The Birth — and Demise — of Shebrew

It happened one day not long ago in Jerusalem when the writer, a veteran immigrant of English origin, who had long wrestled none too successfully with the intricacies and refinements of the modern Hebrew language known as Ivrit, woke one day early after a troubled night with a revolutionary idea which could eventually change the whole course of the Hebrew language. In a nutshell, the idea was the following: Hebrew, as its name indicates, is a language for men. So why not a language for women called – SHEBREW!! You may well say that this is wrong, even criminal, to even suggest that women should have their own Hebrew tongue. Haven’t they managed long enough and well enough with the normal Hebrew which, despite its male-gendered English name is in fact called Ivrit which is the feminine form. Therefore, this proves that the women of Israel are not being hard done by or victimised, and that they share a common tongue quite happily with the menfolk, and have done so since Biblical times, as proven by the Bible and by archaeology that Jewish men and women of yore and Israeli men and women of modern times have no discernible problem in understanding each other.

And yet the writer could not rid himself of the idea, in fact became quite obsessed by it. Just think, he reasoned, just imagine what the possible implications could be. Modern Israeli women, who, in any case, complain that in many spheres of daily life they are discriminated against by men, could develop their own feminine dialect of Hebrew, thus greatly enriching the language and simultaneously striking a blow for women’s rights. They could even evolve a sense of superiority over their male counterparts who would either have to master Shebrew or fail to understand the gist of what was being said.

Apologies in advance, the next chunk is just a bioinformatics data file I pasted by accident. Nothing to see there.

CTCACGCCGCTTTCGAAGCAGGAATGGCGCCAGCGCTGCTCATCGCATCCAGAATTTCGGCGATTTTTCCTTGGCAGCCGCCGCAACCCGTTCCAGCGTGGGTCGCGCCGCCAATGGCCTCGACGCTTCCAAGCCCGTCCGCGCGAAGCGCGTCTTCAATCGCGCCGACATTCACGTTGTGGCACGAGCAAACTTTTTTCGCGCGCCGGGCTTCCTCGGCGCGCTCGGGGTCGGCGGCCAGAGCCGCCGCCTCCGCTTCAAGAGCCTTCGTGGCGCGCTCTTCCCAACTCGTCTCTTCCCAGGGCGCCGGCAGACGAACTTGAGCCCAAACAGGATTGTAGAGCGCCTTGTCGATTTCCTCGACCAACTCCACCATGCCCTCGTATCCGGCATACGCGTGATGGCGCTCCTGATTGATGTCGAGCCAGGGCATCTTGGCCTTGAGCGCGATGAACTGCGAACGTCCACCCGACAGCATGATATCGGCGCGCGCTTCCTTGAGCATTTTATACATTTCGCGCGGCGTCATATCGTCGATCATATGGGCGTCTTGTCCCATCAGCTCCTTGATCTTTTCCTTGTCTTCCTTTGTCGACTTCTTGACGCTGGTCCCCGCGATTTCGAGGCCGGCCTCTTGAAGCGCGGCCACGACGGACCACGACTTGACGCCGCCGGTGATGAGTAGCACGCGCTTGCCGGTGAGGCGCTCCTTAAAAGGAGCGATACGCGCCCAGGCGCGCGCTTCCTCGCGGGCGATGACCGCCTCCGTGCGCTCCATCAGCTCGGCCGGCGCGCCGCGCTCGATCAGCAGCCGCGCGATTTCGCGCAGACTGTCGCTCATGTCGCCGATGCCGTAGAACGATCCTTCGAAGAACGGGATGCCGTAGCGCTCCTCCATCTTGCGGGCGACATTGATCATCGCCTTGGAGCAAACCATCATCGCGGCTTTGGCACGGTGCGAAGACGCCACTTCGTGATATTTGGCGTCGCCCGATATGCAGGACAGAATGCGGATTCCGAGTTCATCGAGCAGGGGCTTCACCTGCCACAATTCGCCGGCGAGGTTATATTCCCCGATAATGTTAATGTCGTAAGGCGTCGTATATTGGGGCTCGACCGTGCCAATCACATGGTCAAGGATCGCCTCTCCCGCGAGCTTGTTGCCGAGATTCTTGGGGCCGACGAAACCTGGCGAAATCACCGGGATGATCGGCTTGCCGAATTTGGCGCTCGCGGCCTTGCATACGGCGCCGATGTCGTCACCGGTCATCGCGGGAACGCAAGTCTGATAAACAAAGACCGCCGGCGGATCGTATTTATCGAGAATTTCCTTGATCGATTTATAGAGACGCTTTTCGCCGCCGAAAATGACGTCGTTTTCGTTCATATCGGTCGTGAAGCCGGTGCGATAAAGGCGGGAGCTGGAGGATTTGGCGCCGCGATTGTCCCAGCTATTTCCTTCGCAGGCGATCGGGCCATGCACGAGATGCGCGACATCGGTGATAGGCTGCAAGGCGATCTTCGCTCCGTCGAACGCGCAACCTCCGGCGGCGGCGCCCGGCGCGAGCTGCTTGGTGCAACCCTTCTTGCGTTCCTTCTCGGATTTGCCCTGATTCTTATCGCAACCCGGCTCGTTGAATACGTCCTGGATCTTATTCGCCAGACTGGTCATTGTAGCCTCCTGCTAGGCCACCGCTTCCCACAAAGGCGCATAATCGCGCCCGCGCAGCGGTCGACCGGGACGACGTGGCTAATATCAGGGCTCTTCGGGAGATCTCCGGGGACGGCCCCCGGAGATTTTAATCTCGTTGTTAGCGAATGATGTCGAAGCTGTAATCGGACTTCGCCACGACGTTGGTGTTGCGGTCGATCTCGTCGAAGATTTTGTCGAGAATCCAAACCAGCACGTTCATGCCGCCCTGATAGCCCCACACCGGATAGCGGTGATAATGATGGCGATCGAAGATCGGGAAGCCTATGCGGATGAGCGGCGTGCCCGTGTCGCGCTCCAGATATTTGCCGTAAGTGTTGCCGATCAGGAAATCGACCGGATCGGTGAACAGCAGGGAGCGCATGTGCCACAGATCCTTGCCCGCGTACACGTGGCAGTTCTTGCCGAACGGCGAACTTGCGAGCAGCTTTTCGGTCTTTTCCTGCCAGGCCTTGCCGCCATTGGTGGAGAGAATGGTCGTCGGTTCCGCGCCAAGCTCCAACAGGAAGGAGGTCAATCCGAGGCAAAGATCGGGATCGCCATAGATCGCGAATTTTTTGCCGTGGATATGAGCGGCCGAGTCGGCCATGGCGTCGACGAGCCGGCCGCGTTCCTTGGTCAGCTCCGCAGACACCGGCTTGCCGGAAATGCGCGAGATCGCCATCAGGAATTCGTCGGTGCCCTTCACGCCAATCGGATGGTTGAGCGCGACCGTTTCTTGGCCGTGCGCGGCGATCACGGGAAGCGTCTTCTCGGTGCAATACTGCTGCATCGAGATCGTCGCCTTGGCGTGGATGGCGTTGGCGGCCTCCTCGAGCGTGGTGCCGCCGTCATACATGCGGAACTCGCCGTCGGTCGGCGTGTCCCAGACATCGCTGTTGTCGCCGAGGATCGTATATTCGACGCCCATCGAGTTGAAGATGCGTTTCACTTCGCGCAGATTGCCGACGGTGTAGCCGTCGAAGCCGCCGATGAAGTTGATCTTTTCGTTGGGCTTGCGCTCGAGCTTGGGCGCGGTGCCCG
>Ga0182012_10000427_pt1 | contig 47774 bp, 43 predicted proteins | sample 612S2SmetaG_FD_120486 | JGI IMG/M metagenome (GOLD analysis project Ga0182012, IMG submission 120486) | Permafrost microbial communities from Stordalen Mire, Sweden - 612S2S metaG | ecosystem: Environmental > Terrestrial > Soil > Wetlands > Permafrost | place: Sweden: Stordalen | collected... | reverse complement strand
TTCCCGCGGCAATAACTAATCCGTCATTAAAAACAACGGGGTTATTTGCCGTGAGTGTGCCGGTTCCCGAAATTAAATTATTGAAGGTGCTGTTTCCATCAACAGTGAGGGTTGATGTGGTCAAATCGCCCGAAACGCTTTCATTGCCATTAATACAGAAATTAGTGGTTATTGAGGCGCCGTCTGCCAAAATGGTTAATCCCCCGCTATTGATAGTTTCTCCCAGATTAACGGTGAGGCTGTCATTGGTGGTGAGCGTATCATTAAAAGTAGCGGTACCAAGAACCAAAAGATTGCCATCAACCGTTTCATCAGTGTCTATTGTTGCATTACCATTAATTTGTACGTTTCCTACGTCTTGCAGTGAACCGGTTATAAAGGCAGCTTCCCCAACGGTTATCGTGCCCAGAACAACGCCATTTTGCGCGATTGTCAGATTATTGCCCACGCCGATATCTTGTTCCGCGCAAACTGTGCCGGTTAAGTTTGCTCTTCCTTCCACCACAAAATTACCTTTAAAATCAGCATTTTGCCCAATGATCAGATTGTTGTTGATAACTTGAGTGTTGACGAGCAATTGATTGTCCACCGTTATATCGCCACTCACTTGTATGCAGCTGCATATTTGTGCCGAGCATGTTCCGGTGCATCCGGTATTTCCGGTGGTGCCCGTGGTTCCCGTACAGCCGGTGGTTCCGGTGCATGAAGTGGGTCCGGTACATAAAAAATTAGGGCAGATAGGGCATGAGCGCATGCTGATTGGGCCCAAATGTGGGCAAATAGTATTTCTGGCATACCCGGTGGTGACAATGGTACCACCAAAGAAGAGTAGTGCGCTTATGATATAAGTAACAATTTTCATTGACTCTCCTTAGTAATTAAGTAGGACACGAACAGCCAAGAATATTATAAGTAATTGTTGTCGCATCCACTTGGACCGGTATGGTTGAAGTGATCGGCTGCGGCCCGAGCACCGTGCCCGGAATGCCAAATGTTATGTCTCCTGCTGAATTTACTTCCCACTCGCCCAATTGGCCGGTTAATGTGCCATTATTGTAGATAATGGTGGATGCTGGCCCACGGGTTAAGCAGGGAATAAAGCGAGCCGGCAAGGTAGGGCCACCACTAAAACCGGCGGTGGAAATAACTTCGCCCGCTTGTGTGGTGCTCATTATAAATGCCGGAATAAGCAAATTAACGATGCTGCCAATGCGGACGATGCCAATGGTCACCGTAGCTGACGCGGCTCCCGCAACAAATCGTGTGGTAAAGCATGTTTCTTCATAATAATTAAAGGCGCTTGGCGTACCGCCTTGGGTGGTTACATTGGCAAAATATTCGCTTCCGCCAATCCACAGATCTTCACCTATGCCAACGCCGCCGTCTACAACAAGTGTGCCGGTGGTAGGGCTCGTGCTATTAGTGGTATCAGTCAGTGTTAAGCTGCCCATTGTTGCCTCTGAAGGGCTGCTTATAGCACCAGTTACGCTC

The writer fully realized that, in launching Shebrew on an unsuspecting world, he would be treading in the footsteps, but also treading on the toes of the late great reviver of the Modern Hebrew language, Eliezer Ben Yehuda who would never countenance a rival to his language revival. Actually, the writer was quite tickled by the thought of being spoken of in the same breath as Ben Yehuda. In a sense he saw himself as being as great or even greater, since he would be creating a new language, whereas Ben Yehuda had simply revived an ancient, long dormant tongue.

Thus inflated and inflamed with a sense of historical self-importance, our  writer wasted no time, and throwing caution to the winds ran off a 10,000 word article couched in humble terms but essentially lauding the creator of the Shebrew language “the feminine language answer to male-dominated Hebrew,” and even modestly styling himself “the 21st century Ben Yehuda.”

After careful consideration of all the possible implications of this unprecedented oped article, the editors of the Jewish press,, although uncertain whether to  take it seriously, said “What the hell!” and published the entire piece together with a striking photo of the writer.

And then, to their amazement, all hell broke loose and they were inundated with furious and venomous letters, on the one hand from outraged male defenders of Hebrew, and on the other hand from mainly female readers, who applauded  the writer for his foresight and vision and striking a massive blow for women’s rights in Israel.

However, what our intrepid and ever-inventive founder of the new Shebrew tongue had overlooked in his quite understandable and even forgivable enthusiasm and pride, was the undeniable and irreversible fact that Hebrew and Shebrew are actually English forms, and that no comparable pairing is countenanced in Hebrew where the name Ivrit rules supreme. Thus, despite the world-wide uproar occasioned by his bold  and innovative creation, in the end it had no impact whatever on the Hebrew language itself, and the proud “twenty-first century Ben Yehuda” sank into a regrettably early decline and oblivion from which he never recovered.

About the Author
London-born David Herman came on aliyah in 1966 after graduating from Cambridge University. In the 1960s, he founded the Good Times Publishing Company specializing in publishing newspapers in simplified English, French and Arabic for the Israeli school system. David currenty works as a translator, and is also very active in the field of songwriting and performing under the musical name, David Ben Reuven.